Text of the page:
Like I said, I took the rum out, and the flavor profile completely changed. That sweetness and spice from the rum took a backseat in the cherry syrup, and a more botanical, herbaceous flavor moved to the front. The bitters tone down the sweet just enough. Citrus flavors are complimented by the bright, herbaceous gin. I specifically used this gin from St. George spirits to create a more interesting layer with the fruits and in the end, a refreshing summer drink that moves away from the realm of Tiki.
This past weekend I was asked “what makes a drink tiki?”, and admittedly, I was stumped to have a concrete answer. Is it a drink with rum? Well, no. There are drinks in the Grog Log with vodka, whiskey and gin. Is it the tropical flavors? Again, not necessarily. And at that point I realized I couldn’t give a concrete answer. Maybe it’s all in the garnish, the presentation…the state of mind! Regardless, here, by switching out the gold rum with a gin, and having some softer fruit flavors, the cocktail no longer is a tropical drink and more in line with just something for summer. Thoughts are always welcome on this subject….
Sundays should be lazy. You shouldn’t have to think that far ahead in your day; events should just roll in and out. And no one judges you if you stay in your soft clothes until Monday morning. This drink came about in that lazy Sunday way. There was definitely a driving force behind it. Mixology Monday was due the next day, and clearly I had to produce something to show for it. Not to knock this month’s theme Drink Your Vegetables, hosted by Fogged In Lounge (whose blog name is so fantastic by the way). This month has just been particularly hard for posts due to outside circumstances, any other month I could have been running wild with fennel and kohlrabi and other vegetables. But here I am on Sunday with a couple cucumbers, and a blender, in my yoga pants.
Mainly when I think of cucumbers I think light, refreshing, and I wanted this drink to come off that way. And it does. It’s not very sweet, although it is sweet enough for me. There is an overwhelming taste of cucumbers, which is the point since we are highlighting veggies here, but it’s not like drinking a V-8. The citrus gives a nice sweet-tart bite, while the elderflower and rose water take away some of the ‘green-ness’ of the drink with a peppery finish from the mint. The tequila is very soft in the background, cucumbers are surprisingly overpowering in flavor. I chose to blitz it all with ice since it seemed like a perfect way to imbibe it on this warm afternoon.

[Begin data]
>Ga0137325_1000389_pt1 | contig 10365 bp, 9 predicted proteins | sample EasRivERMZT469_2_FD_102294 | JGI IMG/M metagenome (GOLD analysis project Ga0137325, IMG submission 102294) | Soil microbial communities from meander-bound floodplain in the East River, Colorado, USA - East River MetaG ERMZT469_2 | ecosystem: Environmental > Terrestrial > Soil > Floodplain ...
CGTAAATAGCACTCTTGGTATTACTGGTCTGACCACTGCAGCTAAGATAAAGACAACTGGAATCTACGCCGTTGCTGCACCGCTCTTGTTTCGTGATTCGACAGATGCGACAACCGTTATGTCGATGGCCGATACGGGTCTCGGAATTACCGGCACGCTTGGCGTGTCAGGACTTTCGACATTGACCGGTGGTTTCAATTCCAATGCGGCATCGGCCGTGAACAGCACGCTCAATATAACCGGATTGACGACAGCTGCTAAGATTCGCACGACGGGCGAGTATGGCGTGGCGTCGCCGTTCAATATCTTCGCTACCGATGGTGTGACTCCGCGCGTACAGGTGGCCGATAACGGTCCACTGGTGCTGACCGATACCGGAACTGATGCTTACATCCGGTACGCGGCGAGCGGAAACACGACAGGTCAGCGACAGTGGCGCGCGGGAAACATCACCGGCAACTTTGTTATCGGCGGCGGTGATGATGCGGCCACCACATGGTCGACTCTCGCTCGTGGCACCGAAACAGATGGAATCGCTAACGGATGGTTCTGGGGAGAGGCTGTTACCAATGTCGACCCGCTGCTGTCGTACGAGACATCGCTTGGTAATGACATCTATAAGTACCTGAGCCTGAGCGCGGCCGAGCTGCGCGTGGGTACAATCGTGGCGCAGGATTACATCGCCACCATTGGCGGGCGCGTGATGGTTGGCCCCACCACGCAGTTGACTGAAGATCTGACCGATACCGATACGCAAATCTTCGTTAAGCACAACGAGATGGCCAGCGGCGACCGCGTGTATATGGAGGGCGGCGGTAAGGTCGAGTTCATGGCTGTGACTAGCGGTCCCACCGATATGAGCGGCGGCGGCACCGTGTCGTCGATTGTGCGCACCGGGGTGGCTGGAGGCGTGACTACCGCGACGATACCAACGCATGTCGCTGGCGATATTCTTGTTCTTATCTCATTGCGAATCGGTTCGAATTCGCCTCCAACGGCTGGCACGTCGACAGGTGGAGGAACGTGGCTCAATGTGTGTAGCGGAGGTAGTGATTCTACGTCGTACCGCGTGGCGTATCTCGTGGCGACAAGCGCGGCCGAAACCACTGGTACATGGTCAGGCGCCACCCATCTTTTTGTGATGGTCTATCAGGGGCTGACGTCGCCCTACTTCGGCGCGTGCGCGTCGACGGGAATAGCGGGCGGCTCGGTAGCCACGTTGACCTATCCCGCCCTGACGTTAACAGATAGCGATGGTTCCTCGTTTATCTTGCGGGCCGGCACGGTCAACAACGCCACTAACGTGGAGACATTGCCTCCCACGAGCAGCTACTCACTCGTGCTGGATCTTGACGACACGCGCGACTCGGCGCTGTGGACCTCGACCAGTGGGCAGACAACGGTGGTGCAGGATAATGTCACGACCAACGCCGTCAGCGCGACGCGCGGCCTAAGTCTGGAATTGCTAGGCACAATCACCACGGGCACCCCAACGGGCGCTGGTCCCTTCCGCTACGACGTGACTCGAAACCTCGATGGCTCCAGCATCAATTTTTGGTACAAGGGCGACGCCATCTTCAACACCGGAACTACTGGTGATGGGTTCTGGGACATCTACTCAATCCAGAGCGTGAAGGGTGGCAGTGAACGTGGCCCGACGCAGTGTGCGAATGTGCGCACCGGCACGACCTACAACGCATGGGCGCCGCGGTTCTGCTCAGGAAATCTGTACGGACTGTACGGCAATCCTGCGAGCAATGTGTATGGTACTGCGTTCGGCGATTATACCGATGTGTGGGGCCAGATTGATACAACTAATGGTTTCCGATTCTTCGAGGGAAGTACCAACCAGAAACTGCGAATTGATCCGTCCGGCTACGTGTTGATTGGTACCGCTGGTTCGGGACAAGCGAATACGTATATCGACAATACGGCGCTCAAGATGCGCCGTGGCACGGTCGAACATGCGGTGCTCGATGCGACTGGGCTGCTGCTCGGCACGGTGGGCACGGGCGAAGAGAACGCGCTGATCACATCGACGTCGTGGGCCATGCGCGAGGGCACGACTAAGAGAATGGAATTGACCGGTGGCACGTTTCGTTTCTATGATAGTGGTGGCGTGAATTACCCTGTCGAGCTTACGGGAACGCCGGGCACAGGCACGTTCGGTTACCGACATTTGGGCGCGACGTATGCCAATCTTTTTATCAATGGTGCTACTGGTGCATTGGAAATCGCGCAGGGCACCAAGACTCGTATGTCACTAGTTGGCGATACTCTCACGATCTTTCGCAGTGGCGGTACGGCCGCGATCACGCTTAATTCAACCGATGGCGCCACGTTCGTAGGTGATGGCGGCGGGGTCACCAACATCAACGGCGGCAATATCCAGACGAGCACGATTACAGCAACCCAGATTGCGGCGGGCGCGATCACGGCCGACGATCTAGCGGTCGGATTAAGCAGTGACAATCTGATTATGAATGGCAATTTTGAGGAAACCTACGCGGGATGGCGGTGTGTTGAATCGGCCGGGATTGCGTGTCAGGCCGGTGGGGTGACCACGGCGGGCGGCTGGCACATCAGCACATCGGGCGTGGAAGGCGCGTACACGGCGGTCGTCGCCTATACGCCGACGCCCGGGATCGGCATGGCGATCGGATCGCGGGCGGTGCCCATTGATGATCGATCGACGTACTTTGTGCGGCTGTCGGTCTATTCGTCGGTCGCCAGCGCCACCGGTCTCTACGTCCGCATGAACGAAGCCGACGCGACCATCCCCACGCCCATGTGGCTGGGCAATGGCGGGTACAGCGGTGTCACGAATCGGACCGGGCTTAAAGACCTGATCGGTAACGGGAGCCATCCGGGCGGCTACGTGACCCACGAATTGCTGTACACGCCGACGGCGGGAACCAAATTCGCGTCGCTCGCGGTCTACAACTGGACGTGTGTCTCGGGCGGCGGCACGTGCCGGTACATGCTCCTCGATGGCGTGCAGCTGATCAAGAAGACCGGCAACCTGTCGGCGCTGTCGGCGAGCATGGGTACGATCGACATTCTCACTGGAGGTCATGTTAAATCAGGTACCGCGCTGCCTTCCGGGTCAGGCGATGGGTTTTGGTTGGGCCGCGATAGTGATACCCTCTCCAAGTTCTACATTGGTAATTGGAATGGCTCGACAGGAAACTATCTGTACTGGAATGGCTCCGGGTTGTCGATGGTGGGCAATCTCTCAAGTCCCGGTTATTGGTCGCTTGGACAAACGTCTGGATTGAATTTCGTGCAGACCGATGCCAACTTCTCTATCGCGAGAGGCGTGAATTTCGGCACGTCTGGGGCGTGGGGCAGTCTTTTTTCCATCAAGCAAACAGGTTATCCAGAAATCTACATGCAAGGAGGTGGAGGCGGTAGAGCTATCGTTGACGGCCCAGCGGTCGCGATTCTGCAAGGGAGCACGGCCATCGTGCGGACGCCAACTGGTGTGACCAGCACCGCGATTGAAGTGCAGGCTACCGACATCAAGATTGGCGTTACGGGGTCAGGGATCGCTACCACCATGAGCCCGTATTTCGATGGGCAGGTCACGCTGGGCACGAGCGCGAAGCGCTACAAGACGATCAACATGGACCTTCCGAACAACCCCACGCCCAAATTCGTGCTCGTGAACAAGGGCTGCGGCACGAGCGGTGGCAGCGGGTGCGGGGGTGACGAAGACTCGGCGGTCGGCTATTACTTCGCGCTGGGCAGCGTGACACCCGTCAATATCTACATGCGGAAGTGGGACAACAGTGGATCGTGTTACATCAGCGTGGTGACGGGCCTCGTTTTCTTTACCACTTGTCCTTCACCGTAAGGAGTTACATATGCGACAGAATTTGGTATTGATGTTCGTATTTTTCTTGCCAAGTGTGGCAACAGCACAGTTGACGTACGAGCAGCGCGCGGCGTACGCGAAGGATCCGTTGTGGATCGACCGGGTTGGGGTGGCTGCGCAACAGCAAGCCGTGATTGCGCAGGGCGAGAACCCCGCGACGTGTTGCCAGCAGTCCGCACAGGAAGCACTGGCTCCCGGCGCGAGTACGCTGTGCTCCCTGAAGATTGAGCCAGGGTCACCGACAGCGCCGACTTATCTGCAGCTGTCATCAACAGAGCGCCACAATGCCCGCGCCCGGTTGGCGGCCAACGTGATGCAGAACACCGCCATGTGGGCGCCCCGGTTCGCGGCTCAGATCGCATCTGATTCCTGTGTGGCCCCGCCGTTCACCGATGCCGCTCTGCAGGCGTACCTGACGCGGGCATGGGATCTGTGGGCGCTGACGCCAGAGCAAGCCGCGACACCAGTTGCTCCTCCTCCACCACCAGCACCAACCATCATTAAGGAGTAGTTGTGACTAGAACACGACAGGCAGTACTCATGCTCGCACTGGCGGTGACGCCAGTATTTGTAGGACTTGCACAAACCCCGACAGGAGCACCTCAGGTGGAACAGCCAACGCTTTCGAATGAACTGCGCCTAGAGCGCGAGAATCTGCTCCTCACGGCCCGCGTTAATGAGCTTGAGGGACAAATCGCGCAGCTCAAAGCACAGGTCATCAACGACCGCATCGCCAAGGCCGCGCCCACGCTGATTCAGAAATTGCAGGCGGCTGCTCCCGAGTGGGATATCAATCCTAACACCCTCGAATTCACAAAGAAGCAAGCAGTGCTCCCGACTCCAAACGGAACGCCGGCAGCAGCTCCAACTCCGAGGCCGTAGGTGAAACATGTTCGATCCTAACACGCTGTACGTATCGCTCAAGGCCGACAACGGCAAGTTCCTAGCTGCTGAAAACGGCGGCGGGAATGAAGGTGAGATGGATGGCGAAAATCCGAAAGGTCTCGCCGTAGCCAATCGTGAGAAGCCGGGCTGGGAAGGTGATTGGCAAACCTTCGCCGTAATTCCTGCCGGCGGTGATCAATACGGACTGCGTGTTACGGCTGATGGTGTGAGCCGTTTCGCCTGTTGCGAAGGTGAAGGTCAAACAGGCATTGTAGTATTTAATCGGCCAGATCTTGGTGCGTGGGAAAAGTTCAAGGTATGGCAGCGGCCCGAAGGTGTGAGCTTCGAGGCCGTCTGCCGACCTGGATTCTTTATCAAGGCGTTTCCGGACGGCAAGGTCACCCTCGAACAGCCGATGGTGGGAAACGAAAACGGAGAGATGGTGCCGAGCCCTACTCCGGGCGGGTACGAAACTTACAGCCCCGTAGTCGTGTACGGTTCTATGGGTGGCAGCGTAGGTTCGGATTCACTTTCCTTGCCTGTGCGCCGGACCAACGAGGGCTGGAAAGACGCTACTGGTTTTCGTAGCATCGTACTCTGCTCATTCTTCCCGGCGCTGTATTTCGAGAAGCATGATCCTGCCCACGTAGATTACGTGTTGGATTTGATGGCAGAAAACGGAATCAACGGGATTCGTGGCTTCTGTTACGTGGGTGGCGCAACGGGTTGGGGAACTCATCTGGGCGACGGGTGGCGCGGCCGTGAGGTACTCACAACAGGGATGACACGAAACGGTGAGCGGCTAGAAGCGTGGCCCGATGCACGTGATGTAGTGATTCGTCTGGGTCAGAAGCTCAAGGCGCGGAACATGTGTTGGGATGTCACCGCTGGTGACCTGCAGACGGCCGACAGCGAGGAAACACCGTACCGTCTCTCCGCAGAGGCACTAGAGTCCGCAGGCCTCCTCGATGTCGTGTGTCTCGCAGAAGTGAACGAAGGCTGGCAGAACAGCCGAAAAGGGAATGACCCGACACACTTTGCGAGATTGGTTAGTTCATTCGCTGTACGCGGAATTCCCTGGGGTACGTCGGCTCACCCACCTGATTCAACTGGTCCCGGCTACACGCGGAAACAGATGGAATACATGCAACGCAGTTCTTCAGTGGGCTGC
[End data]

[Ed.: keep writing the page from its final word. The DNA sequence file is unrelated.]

If you find the need for a bit more sweetness, a 1/4 to 1/2 ounce of simple syrup should do the trick.
4 oz Cazadores Tequila Blanco
1-1/2 oz St. Germain
4 oz freshly squeezed oro blanco grapefruit juice (or sub white grapefruit)
3/4 oz freshly squeezed lime juice
1/4 oz rose water
2 small cucumbers, peeled and seeded
small handfull of mint leaves
1 cup of crushed ice
cucumber spear for garnish
Add all ingredients except ice to a blender and blend for 15 seconds to combine. Add ice and blend for another 15-20 seconds. Pour into chilled margarita glasses or oversized martini glasses. Garnish with cucumber spears.
I am just realizing that this post is also killing two birds by getting a MxMo post up and getting another round of drinks for two into the mix. Although this makes more like drinks for two and then some.
This particular cocktail took much more trial and error than I was expecting but I was determined to get the right balance of sweet and heat. The first batch I made with Gin and most of a chili pepper thrown in. It resulted in something akin to drinking MACE. Second round I subbed out the gin with añejo tequila, a much richer flavor, but still almost undrinkable due to the amount of pepper I had opted to keep in. There was also a missing element and I turned to the kumquats dying a slow death on my counter. That bite of citrus and a bit less hot pepper and I’d hit it out of the park.
Be forewarned! As this drink sits it steeps and the heat develops more. So if you want to lessen that, use less jalapeño with no seeds, or just drink it very quickly. Your choice.
Muddle jalapeño and kumquats together in a mixing glass. Add the rest of the ingredients and fill the shaker 2/3 with ice. Shake and double strain into a chilled cocktail coupe.
Sweet heat is a lovely way to describe this cocktail. The nose is all citrus with a touch of bittersweet from the Cynar. That sweetness continues through the first sip where the heat immediately kicks you in the back of the throat but then softens with a rich smokiness from the Añejo. Tequila and Cynar blend well making this cocktail seem less like ‘tequila’ and more towards something brown and bitter, with only subtle tequila hints. Besides heat, the jalapenos also provide a grassiness that makes the whole cocktail more of a bittersweet flavor overall.
Sweet, smoky, fire. What I think a devil’s breath would be like. Enjoy at your own risk!
3 cups of water
1 cup of freshly squeezed lime juice
3/4 cup of sugar
Heat all three ingredients over medium heat and stir to combine. Cool and transfer to a pitcher. (Those may look like lemons, but the Bears limes from my in-laws trees are more yellow than green this year).
Ferrand Dry Orange Curacao Syrup
1/2 cup of Ferrand Dry Orange Curacao
Simmer the curacao over medium heat until reduced in half. This can take about 10-12 minutes. Cool and bottle.
Combine the salt and vanilla bean and shake vigorously. Let sit for a few hours before use to allow the vanilla bean scent to permeate the salt. Store in an airtight container.
The result? Instead of a strong tequila forward/ sweet and sour mix, this cocktail becomes a softer, lighter version that is both fruity and floral, with a bite of citrus at the finish. Hibiscus and lime are a wonderful pair, and with a pinch of the vanilla salt, this drink is well balanced. I purposely made the limeade not too sweet so that I could control that with the orange curacao syrup. That syrup’s sweet orange contrasts quite well with the tart lime, creating a more dynamic version of a sweet and sour mix. The drink also has strong floral notes from the hibiscus tequila that are pushed forward more from the bitters and from the vanilla salt due to the Tahitian vanilla bean. Tahitian vanilla is more floral than Mexican or Madagascar vanilla beans. Don’t worry though, this doesn’t taste like perfume.
The name? It translates to the garden of my grandmother. And that came about because the rose scent and the hibiscus flowers reminded me of her garden. Why in Spanish? It’s a riff on a Margarita. I couldn’t just name it in English.
Thanks to Frederic for keeping Mixology Monday alive and to this month’s host Stewart. Cheers!